My Life/Teen Life

What God Taught me Through Chronic Illness

Roughly 20 years ago, my mom contracted Lyme disease which is passed through the bite of a Lyme bacteria-infected tick. The facial paralysis and debilitating fatigue she experienced resulted in her returning home early from her semester abroad in college. She was thought to simply have Chronic Mono, but was diagnosed with Chronic Lyme Disease 20 years later, after an MRI revealed brain damage.

I was diagnosed with Chronic Lyme Disease when I was 19 years old, even though I had never been bitten by a tick. Come to find out, Lyme bacteria can be passed from mother to child during pregnancy, which is why I eventually tested positive for the disease. This meant that I had a 19 year bacterial brain infection that had gone undetected and untreated. Lyme disease affects everyone differently. For me personally, Lyme resulted into a weak immune system, ADHD, mental fog, fatigue, weak muscles, and potential brain damage. Thankfully, my mom, my siblings (who also tested positive), and I have been going through treatment to repair and heal our brains and bodies.

Through this journey of diagnosis, treatment, and healing, God continues to teach me some of the most amazing life lessons.

Jesus Is an Incredible Healer and Comforter

Jesus shows an abundance of mercy and compassion toward the sick, disabled, and dying throughout the Bible. People came to Him from all over, begging for healing. Even the woman who simply touched Jesus’ cloak was healed after years of suffering (Mark 5:25-34). Jesus had such an overwhelming ability to heal that even just the slightest touch restored one’s health!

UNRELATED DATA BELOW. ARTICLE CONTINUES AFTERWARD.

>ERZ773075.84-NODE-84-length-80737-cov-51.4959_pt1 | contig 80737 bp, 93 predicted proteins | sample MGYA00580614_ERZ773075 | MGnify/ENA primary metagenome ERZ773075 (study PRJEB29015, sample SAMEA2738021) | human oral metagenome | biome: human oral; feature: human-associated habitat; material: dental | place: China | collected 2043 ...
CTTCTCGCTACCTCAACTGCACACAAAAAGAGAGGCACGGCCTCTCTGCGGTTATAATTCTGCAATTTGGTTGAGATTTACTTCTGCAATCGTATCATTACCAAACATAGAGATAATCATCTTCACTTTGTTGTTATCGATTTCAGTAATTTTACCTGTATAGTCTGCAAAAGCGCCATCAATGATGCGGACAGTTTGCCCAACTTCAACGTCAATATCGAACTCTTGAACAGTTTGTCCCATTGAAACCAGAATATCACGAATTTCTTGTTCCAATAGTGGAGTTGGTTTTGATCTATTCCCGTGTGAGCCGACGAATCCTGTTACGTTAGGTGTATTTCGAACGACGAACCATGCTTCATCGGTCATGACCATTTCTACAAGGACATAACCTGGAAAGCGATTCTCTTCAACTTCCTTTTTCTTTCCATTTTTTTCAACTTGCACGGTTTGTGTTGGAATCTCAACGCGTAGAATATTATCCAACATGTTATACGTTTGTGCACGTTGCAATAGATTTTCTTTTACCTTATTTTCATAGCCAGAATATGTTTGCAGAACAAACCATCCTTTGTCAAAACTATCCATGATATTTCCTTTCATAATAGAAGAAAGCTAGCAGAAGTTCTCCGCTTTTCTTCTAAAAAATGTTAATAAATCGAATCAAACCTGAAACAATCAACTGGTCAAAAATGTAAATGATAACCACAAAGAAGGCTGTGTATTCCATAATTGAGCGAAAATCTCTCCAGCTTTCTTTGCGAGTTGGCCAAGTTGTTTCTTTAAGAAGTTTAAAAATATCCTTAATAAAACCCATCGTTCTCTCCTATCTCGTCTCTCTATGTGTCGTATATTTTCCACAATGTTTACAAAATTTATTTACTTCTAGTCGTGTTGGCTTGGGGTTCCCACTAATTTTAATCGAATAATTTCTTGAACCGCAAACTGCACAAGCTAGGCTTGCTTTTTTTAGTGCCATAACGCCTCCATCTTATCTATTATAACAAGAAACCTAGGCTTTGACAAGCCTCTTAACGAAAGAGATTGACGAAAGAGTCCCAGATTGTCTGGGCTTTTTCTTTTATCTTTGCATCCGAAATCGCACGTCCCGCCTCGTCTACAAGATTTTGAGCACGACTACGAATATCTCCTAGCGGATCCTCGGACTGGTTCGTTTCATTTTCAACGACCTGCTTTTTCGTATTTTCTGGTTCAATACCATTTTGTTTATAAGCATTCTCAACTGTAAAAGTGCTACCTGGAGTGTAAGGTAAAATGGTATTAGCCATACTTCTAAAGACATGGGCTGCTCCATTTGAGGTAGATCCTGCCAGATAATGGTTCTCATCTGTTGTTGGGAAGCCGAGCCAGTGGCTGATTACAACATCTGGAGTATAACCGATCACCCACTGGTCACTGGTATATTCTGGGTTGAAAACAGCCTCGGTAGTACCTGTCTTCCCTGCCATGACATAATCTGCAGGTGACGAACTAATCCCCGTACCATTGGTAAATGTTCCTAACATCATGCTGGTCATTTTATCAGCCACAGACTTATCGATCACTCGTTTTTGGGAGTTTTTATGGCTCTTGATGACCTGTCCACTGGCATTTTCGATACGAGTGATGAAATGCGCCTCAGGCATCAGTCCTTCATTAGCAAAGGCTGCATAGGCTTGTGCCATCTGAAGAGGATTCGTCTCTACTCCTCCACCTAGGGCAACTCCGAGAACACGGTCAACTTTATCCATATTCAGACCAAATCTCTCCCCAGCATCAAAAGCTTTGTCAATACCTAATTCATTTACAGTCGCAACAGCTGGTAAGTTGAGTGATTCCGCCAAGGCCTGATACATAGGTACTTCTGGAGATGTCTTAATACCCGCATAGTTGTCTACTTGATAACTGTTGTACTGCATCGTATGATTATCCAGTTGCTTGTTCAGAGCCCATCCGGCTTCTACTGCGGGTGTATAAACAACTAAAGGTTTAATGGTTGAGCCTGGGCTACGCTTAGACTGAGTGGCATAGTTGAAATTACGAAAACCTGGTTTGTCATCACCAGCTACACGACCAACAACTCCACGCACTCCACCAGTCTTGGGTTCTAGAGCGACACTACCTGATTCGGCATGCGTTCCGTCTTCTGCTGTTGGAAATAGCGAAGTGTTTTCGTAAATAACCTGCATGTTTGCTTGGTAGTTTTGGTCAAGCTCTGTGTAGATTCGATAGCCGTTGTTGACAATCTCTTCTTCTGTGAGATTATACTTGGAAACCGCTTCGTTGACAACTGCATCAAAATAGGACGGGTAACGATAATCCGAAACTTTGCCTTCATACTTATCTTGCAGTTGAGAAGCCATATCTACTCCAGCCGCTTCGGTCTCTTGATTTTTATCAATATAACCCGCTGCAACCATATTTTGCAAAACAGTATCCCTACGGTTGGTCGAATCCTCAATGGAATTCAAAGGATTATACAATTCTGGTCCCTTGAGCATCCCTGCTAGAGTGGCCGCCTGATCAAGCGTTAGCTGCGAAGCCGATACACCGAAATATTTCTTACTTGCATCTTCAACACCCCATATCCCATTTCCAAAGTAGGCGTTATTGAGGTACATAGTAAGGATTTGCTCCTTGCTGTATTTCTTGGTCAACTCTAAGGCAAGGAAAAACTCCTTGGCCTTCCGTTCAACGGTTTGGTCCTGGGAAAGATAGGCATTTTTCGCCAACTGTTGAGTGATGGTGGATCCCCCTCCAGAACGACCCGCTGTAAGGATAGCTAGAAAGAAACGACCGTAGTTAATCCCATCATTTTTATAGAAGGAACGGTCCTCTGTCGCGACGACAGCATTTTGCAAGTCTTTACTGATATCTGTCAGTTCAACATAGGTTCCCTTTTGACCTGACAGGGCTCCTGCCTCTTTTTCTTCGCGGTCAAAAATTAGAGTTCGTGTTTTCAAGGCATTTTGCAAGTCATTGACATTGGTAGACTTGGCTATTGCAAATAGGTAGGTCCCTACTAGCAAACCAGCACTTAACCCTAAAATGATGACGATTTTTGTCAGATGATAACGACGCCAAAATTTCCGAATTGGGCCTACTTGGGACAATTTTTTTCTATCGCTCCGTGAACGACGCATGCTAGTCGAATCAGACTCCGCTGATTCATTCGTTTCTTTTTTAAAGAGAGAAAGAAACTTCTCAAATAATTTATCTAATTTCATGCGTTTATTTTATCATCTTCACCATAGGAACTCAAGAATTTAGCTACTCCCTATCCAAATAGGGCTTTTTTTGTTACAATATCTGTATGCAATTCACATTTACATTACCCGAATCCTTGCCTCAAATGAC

Though God has the power to heal us physically, sometimes His healing comes in other ways. God has granted us the wonderful gift of the Anointing of the Sick. Jesus knew that those with physical, chronic, and terminal illnesses need additional grace in order to push through and carry their crosses. Although the Anointing of the Sick is one of the most overlooked sacraments, it is through this very Sacrament that we call upon God for His grace and courage. It opens up the door for God to pour His divinity and healing onto our soul and body. Not only do we receive grace, but Anointing of the Sick reflects on how human our bodies are and prepares our soul for our reunion with Christ in heaven.